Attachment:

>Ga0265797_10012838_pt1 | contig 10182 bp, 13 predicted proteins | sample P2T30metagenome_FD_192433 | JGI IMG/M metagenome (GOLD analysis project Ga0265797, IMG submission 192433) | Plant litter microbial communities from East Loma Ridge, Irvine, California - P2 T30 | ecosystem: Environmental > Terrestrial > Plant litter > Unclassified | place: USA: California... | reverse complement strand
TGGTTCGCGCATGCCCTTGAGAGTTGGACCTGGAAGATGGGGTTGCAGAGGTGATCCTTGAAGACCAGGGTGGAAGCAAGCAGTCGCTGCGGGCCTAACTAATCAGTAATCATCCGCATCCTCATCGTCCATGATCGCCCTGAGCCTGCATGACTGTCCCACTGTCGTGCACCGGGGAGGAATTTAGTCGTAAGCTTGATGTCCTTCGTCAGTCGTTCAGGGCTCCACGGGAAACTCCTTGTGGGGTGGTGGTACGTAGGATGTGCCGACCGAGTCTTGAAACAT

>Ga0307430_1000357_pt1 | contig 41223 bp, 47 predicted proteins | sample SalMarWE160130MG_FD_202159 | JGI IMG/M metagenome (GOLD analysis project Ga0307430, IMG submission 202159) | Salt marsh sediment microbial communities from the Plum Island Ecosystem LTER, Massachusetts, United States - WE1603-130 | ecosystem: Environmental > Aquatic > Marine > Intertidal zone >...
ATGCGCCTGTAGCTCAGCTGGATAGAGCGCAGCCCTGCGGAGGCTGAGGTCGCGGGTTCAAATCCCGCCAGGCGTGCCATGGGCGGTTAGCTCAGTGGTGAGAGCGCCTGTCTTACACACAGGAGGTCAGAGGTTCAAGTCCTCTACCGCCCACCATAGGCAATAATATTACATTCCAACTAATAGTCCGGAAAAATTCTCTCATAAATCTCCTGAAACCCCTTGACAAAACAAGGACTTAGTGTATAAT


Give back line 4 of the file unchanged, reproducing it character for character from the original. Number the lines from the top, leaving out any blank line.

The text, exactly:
ATGCGCCTGTAGCTCAGCTGGATAGAGCGCAGCCCTGCGGAGGCTGAGGTCGCGGGTTCAAATCCCGCCAGGCGTGCCATGGGCGGTTAGCTCAGTGGTGAGAGCGCCTGTCTTACACACAGGAGGTCAGAGGTTCAAGTCCTCTACCGCCCACCATAGGCAATAATATTACATTCCAACTAATAGTCCGGAAAAATTCTCTCATAAATCTCCTGAAACCCCTTGACAAAACAAGGACTTAGTGTATAAT